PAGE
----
The Aberdeen City Council heard a request to let residents keep chickens, among other issues, at Monday night's meeting.
Frank Turner said he lives on Chesapeake Court with his wife, two children and six chickens they keep as pets and use the eggs.
Last Friday, however, he got a notice from code enforcement advising him it is illegal to keep and raise poultry in Aberdeen.
Turner explained he recently moved from Seattle, where he said people are allowed to keep up to eight chickens, and pointed out that residents in other jurisdictions, including Baltimore and Annapolis, can also have poultry.
"They're very clean animals and help control the insect population," Turner said.
Turner asked the council to consider a change to the zoning code allowing poultry use in Aberdeen.
The council did not seem especially keen on the request, but Mayor Mike Bennett explained the city would have to introduce a new ordinance to make that change.
Turner said he would like to offer his services in creating such an ordinance.
"I have grown up around animals all my life," he said.
Fire hydrants, presentations
The council approved an ordinance allowing fire hydrants to be used according to the policy of the public works department, instead of specifying that the city manager or representatives are authorized to use hydrants.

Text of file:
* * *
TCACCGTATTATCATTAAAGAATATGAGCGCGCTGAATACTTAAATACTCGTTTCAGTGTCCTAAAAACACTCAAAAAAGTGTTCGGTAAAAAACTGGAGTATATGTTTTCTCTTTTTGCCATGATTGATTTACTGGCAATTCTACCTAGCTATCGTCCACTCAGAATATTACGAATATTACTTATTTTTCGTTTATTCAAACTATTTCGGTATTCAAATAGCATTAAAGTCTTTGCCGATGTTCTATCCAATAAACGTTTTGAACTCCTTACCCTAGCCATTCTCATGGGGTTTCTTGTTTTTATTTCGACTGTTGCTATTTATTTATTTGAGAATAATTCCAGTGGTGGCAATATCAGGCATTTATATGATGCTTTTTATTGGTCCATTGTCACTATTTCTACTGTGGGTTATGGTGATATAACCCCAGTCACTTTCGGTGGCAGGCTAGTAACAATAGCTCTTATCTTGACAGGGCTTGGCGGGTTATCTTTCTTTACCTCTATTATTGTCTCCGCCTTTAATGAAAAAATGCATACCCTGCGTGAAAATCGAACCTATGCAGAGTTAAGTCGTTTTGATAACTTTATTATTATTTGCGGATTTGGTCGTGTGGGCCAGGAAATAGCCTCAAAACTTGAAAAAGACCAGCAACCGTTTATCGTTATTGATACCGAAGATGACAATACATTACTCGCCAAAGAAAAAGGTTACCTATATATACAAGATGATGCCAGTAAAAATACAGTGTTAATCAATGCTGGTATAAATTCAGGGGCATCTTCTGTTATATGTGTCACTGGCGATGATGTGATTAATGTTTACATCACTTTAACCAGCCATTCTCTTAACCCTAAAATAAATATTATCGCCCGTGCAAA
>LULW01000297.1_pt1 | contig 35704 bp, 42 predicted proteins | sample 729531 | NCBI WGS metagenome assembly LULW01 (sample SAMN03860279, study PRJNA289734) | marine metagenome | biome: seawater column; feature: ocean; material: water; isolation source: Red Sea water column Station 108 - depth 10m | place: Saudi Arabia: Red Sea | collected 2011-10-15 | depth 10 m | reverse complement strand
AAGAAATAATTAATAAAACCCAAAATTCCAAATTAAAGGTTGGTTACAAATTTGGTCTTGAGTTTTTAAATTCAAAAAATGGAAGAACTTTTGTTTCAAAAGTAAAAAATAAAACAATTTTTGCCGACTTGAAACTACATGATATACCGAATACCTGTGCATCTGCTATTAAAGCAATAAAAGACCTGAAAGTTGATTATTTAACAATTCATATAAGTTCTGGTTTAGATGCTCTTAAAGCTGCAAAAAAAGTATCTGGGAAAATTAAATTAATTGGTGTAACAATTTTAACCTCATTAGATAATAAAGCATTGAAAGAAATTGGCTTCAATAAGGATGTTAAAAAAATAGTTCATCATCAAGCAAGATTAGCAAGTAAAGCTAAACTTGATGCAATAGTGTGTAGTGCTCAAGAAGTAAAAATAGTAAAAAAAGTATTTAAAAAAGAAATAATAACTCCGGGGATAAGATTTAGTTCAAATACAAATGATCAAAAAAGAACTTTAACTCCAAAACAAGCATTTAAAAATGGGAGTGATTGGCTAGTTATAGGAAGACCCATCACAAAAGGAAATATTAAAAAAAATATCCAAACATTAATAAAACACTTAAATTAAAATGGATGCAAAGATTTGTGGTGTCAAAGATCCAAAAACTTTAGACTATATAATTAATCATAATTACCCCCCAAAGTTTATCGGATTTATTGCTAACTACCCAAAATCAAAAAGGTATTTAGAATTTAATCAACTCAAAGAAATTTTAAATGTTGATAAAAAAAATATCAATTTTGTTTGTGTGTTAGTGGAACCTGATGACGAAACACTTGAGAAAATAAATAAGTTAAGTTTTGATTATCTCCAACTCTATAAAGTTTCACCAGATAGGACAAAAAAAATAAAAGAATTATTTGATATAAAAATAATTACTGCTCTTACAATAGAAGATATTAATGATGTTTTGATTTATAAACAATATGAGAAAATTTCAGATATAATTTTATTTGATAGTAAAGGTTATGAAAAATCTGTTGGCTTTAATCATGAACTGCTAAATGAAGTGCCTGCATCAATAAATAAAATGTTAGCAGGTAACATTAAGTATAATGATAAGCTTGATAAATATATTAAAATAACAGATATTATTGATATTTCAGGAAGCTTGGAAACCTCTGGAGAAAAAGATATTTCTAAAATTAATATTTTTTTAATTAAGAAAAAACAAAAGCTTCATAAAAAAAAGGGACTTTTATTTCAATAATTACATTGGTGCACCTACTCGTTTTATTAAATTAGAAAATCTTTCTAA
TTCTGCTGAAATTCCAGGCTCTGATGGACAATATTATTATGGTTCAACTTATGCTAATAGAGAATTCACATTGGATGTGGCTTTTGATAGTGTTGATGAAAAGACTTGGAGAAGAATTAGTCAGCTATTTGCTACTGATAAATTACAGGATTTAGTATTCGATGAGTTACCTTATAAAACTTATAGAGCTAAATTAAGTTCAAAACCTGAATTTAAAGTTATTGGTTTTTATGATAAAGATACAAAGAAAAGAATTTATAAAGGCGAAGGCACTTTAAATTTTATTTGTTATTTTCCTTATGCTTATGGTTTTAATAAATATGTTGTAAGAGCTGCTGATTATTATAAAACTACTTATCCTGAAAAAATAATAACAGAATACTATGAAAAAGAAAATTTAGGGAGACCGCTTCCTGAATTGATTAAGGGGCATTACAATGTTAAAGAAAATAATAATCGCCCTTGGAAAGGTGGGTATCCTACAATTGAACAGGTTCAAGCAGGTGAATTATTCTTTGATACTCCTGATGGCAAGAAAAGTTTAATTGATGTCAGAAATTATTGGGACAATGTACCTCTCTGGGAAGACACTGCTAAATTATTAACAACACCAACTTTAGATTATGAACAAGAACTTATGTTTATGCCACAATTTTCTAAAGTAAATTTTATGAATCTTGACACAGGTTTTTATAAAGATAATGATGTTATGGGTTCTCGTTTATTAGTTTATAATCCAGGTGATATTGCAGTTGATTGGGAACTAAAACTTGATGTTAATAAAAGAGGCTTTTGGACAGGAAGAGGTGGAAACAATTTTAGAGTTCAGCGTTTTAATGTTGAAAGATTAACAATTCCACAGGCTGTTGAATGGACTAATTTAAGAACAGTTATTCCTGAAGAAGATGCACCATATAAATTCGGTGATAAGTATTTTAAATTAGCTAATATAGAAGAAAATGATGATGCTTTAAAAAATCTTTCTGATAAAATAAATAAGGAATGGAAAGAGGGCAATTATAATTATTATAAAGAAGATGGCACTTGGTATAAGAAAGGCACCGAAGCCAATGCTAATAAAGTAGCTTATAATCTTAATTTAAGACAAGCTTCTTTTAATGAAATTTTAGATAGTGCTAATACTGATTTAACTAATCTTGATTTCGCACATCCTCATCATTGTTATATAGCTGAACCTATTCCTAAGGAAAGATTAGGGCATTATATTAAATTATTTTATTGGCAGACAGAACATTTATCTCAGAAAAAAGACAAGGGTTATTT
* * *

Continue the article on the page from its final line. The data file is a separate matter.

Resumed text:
A charter resolution for the Gilbert Road annexation was also introduced.
Mark Schlottman presented $500 on behalf of the Aberdeen Lions Club to the Earth Day committee, noting the Earth Day celebration has grown each year. He also urged county officials to come out to the event as well as those in the city.
On behalf of the city's election committee, he also presented city clerk Monica Correll with an award and a bouquet for being named the municipal clerk of the year. He was joined by two other election committee members, Mary Law and Gina Bantam.
Yvonne Gabriel, a teacher at the Science and Math Academy, said 13 students analyzed trees at Festival Park and said those trees alone have helped the city save more than $1,000 in energy costs and mitigate 116,000 gallons of stormwater.
She also said the Academy would love to help with the city's burgeoning "Green Team."
Paul Kertis, of Windemere Drive, asked why no paving was being done on a portion of Beards Hill Road, said that he did not get his new Aberdeen newsletter for May until June and asked if the council could look into noise issues, like train whistles.
Bennett said he believes train conductors are required to blow the whistle and was familiar with the noise, as someone who also lives right by the tracks.
About the roads, he explained the city has a road-repair schedule.